Morphew masterclass inspires at eisteddfod

Adjudicator Richard Morphew delights and inspires young pianists with animated advice at the Taree and District Eisteddfod at Manning Entertainment Centre.
Adjudicator Richard Morphew delights and inspires young pianists with animated advice at the Taree and District Eisteddfod at Manning Entertainment Centre.

IT BEGINS with a bell. The hand of adjudicator Richard Morphew strikes it and the bright, light sound resonates in Manning Entertainment Centre.

It is the cue for a nervous young pianist to take a deep breath, walk on to the stage and sit at a grand piano to play a piece of music in the 43rd Taree and District Annual Eisteddfod.

This year, it is Mr Morphew's expert ears and eyes that will listen to the music made by young hands. He watches each performance and speaks quietly to the scribe seated at the desk next to him and his words will illuminate areas for improvement and commend when deserved.

On Monday Mr Morphew heard 187 pieces of music and his day began around 9am and ended around 10pm. For three days he will work in the dimly lit centre and watching will be the family and friends of the children performing on stage.

Hours pass, sections come and go and it is then that Mr Morphew stands and calls the children to gather to the stage area. He rises slowly to dress in his jacket and walks to the stage to announce who will take home trophies and that is when the most beautiful lesson begins. A masterclass for the children and their parents.

Mr Morphew smiles to speak, to clap, to question, to laugh, to sing and even illustrates 'groove' with dance. The children giggle, respond to his questions, laugh and most importantly, learn as they listen to the lessons that he delivers.

"When we read a book, we don't read word, word, word, word. That would be boring, you would not want to continue reading. Instead, you read those words with rhythm and sound them in a way that lets your imagination create emotion," Mr Morphew said.

"I could speak to you like a robot, in one tone at the same speed. It would be so boring that you'd be going to sleep in no time!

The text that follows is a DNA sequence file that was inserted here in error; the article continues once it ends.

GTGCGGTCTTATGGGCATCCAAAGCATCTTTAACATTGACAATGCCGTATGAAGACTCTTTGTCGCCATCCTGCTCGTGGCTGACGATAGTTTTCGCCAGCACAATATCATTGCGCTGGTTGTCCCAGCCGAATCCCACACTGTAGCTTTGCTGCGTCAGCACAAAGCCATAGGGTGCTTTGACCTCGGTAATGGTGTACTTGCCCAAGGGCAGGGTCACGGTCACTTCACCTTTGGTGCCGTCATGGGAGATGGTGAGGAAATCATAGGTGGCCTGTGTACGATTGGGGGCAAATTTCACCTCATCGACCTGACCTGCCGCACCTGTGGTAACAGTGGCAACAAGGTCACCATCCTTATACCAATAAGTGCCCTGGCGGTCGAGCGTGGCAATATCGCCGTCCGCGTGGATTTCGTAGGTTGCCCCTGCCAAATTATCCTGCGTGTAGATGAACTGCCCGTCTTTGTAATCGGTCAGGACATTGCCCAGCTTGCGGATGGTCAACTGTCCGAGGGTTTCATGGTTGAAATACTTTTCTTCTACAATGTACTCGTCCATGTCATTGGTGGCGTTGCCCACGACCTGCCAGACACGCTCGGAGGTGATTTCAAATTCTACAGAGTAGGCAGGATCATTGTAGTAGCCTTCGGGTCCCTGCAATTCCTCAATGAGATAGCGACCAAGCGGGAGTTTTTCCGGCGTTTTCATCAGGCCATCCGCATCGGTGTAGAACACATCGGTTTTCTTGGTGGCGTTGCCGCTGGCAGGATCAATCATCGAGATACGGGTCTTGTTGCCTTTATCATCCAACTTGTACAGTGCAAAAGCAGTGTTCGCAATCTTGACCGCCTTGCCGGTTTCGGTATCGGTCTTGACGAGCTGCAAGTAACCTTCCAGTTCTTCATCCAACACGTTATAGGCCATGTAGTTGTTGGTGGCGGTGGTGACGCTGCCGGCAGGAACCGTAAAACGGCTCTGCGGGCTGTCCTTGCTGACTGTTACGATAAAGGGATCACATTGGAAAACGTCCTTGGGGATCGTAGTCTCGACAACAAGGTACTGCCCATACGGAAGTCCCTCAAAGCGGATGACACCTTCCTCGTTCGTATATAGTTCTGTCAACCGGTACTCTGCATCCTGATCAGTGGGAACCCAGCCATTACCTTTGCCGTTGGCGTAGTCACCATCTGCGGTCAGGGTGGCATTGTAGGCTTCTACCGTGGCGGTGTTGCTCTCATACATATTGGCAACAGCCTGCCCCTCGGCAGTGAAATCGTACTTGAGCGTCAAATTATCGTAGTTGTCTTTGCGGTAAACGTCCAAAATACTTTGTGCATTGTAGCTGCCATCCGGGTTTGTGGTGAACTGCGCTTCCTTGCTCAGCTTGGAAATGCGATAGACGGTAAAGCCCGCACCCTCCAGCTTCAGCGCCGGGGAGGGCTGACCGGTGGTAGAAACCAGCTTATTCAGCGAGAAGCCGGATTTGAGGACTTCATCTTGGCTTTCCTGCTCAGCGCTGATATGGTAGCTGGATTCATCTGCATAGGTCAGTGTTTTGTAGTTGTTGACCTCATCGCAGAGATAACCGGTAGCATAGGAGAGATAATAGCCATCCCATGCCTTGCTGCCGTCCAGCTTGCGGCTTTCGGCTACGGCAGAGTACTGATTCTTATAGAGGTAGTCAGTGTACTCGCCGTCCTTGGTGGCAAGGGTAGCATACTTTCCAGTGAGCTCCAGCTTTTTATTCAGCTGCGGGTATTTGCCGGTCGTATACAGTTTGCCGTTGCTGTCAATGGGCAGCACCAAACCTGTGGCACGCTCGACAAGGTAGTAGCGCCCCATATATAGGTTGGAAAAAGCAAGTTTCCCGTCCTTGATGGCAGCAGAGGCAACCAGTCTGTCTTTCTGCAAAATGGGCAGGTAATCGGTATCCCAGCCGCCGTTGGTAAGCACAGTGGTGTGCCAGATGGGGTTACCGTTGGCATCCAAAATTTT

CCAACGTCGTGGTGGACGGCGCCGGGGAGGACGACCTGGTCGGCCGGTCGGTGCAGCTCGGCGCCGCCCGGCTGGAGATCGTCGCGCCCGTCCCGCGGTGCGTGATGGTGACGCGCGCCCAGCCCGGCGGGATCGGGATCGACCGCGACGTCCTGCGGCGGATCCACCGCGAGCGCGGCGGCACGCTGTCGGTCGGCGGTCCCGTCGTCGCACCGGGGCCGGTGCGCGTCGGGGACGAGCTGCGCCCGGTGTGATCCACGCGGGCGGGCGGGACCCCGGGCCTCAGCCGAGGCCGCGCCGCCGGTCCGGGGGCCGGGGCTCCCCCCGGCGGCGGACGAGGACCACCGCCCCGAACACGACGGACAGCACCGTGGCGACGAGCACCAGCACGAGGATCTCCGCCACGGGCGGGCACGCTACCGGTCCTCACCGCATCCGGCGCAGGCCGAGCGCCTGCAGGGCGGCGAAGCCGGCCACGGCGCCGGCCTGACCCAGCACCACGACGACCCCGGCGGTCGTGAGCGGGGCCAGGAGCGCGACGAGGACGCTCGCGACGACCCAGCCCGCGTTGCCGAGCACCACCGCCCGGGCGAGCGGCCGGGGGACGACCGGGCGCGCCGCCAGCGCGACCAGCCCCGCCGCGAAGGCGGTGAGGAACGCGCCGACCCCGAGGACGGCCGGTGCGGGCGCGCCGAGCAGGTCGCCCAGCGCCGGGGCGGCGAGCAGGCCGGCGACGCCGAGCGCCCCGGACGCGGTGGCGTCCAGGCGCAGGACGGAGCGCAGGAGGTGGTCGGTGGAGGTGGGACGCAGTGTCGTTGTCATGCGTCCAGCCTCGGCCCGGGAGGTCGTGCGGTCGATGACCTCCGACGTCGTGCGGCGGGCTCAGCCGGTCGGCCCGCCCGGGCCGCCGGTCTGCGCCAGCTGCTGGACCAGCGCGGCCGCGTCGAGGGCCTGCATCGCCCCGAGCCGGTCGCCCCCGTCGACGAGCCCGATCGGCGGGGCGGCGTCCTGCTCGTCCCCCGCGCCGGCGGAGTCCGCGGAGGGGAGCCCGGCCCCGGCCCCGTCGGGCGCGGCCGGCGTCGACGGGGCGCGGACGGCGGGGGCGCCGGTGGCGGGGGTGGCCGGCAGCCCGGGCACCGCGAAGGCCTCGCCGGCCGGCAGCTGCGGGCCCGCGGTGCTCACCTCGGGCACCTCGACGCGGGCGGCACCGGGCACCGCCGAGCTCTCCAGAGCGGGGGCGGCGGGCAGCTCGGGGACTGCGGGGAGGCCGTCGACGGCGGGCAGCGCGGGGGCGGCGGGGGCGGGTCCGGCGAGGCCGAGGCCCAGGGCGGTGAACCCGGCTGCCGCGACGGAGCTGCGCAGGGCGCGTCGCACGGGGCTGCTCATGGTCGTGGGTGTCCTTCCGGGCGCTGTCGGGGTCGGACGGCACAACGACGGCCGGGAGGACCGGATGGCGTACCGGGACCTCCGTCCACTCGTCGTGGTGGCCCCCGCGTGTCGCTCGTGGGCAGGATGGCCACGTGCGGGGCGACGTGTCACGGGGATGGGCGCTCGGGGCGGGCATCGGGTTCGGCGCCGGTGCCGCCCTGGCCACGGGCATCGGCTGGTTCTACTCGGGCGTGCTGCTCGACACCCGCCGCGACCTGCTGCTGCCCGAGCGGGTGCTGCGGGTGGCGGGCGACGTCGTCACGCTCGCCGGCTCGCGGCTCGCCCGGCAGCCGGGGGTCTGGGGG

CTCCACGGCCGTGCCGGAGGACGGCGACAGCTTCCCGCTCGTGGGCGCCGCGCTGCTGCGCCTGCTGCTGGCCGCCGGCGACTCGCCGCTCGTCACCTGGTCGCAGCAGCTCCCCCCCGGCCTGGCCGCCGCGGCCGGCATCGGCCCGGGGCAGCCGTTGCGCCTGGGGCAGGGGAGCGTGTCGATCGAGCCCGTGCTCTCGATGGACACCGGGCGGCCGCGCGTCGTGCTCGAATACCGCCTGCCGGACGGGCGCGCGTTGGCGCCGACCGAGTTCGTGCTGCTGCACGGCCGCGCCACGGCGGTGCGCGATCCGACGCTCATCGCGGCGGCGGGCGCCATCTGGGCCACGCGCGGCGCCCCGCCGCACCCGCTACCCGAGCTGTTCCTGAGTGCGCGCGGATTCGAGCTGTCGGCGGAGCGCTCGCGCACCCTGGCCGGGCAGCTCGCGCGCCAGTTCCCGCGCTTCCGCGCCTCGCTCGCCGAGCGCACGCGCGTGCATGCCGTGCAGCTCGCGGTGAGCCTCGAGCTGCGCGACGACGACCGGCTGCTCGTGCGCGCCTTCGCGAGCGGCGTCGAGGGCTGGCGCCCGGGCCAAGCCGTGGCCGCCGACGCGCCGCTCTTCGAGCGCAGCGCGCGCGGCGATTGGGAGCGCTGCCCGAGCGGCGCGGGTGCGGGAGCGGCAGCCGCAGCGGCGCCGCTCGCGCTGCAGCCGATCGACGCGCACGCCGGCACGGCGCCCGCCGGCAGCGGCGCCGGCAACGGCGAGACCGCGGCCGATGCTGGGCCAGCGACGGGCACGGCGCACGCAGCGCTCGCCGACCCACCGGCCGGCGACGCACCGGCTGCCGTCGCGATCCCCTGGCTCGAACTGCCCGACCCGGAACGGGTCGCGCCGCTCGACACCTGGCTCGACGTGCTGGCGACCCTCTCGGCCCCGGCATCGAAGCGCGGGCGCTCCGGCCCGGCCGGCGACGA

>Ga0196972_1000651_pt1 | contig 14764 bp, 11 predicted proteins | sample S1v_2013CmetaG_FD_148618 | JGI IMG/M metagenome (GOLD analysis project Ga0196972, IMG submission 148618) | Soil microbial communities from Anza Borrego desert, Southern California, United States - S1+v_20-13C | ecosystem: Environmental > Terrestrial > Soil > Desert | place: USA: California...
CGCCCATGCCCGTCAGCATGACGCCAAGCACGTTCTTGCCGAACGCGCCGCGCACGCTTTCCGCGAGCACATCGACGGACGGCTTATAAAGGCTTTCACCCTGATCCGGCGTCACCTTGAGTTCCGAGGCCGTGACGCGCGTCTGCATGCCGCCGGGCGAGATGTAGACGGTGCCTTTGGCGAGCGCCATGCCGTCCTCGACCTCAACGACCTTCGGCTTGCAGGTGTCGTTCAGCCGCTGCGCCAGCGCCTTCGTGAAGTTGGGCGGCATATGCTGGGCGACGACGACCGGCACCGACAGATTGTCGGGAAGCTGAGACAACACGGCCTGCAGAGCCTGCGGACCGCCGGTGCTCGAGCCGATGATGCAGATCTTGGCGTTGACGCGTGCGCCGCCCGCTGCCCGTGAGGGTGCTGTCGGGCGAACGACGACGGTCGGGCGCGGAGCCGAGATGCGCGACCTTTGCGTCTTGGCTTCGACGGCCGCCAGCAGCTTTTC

"Notes on a page are just like words. They are just images and we need to turn them into sound, to create emotion, to do what we can to give the music meaning.

"Musical feeling needs to be encouraged and a way to encourage that when you play is to not read your music. When you are reading, you don't listen to the music, but playing from memory makes you listen and so if you can get through without the music then try do it.

"There was some very fine playing. There were some slips and we can forgive those because they happen in life, like walking on a pavement and slightly slipping on the concrete. But with more attention and practice you can work to avoid it happening again.

"Music is beautiful and it's really important that you work to refine your playing, to practice and work towards excellence. Keep playing and keep practicing."

Mr Morphew challenged the children to practice with the words that "anyone could achieve great things" as he hinted at his skill and experience.

"I have conducted at the Sydney Opera House and if I can do it, anyone can!"

That humble hint represents a career of more than 40 years that began with study at the Sydney Conservatorium of Music with the legendary Alexander Sverjensky for piano, with the equally legendary Elizabeth Todd for singing and Errol Collins for violin.

According to the Australian Music Examiners Board, Mr Morphew also taught music in several NSW secondary schools before travelling to the USA and England to further his musical studies. He returned to Australia to take up a position as lecturer in music and music education at Alexander Mackie Teachers' College and later at Sydney College of Advanced Education and the University of New South Wales as well as part-time lecturer at the Sydney Conservatorium of Music.

Mr Morphew has also taught singing and piano and performed in both these disciplines on national radio and television and is respected internationally in the field of vocal and instrumental pedagogy and has presented papers relating to his research at international conferences in England and America.

He has been a guest lecturer at the Guildhall School of Music and Drama in London and the Longy School of Music in Cambridge, Massachusetts.

And so it is with that depth and breadth of experience that he visits Taree to listen, teach and guide hundreds of young pianists from the Manning Valley.


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